One species of wasp on the flowers.

This summer I’ve seen a couple of different wasps, and some flies. I’m pretty sure that the butterflies are coming through–just not that often when I’m around with my camera.

Mating wasps on the flowers??

So it looks like some of the wasps were also potentially mating on the flowers as well–I thought that this was a really weird looking wasp. Once I got the pictures on the computer–it looks likes two wasps (or other flying insects) potentially were mating (or one was cannibalizing the other).

Butterfly on the flowers

Though this one butterfly did come through the yard on Saturday, and stopped on the flowers long enough for me to get a couple of pictures of it. I also think that this is the silvery checkerspot butterfly (more on this in another post).

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Photography Challenge Day 176: The visitors to the nectar feeder

So it has been the dog days of summer lately and I haven’t made it up to Boomer Lake in about two weeks. Not that I don’t want to–but I’m not fond of overheating before ten in the morning (and water doesn’t stay that cold, that long). At least I managed to get some pictures of various birds in the backyard this afternoon (yes, I was crazy for sitting outside today–though I did have an outdoor fan going).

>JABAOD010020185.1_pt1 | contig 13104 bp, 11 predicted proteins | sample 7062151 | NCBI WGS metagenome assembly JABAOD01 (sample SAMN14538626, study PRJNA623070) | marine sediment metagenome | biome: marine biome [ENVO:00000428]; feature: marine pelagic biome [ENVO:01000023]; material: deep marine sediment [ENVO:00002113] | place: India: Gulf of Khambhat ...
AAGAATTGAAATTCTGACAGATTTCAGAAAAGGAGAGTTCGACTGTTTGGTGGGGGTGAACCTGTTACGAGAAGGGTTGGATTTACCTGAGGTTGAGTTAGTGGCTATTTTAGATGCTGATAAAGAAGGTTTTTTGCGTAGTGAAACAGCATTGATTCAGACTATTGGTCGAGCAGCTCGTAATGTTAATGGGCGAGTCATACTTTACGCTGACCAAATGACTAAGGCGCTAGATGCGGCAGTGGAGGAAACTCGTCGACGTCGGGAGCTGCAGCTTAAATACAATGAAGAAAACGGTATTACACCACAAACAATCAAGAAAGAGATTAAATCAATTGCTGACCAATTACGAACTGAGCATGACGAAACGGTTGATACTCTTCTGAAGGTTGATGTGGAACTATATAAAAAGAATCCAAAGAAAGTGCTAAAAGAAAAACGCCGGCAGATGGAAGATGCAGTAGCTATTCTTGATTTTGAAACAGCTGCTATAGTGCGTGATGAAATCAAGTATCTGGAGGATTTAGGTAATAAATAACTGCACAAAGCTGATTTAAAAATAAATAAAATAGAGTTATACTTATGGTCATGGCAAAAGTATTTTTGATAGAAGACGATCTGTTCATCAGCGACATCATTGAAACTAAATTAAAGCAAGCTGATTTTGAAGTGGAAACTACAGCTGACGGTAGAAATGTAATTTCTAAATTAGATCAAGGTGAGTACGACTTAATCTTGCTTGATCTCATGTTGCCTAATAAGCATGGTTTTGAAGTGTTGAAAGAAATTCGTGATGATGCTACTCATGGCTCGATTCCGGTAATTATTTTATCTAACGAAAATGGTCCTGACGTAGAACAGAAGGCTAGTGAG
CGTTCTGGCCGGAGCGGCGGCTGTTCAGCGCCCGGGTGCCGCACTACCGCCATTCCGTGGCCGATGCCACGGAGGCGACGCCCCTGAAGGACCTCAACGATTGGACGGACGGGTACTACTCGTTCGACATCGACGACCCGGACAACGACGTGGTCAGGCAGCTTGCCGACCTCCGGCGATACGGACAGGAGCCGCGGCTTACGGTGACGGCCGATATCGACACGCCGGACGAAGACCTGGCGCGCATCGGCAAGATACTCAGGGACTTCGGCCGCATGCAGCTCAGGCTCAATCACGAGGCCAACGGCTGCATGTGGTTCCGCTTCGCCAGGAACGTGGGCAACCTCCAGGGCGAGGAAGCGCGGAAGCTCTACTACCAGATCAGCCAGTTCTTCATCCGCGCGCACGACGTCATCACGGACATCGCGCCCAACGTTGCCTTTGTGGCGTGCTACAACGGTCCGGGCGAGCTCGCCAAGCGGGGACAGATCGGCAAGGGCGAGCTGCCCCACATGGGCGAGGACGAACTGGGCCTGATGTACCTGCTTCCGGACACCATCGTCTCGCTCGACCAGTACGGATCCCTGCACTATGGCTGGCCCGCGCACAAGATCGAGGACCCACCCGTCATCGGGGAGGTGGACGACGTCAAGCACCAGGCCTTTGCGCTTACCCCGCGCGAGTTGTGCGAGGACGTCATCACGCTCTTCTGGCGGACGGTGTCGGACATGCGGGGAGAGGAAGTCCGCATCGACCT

The winners of today’s photography challenge are the hummingbirds and the swallowtail butterfly.

Swallowtail butterfly drinking from the nectar feeder

So I had noticed that there was something at the nectar feeder that was upsetting the one hummingbird that was coming in to feed. This was one of the first times I’ve seen a hummingbird try to attack something. Once I got closer I realized that it was a swallowtail butterfly. I was able to get pretty close to it, but stayed back enough that it didn’t feel threatened. I was able to watch it a good five minutes or so drink, before it flew off.

Hummingbird sitting waiting for fresh sugar water.

So I’m not sure if it was the same hummingbird that tried to run off the butterfly, but one sat above us in the tree semi-patiently waiting for new nectar/sugar water to be brought out for consumption.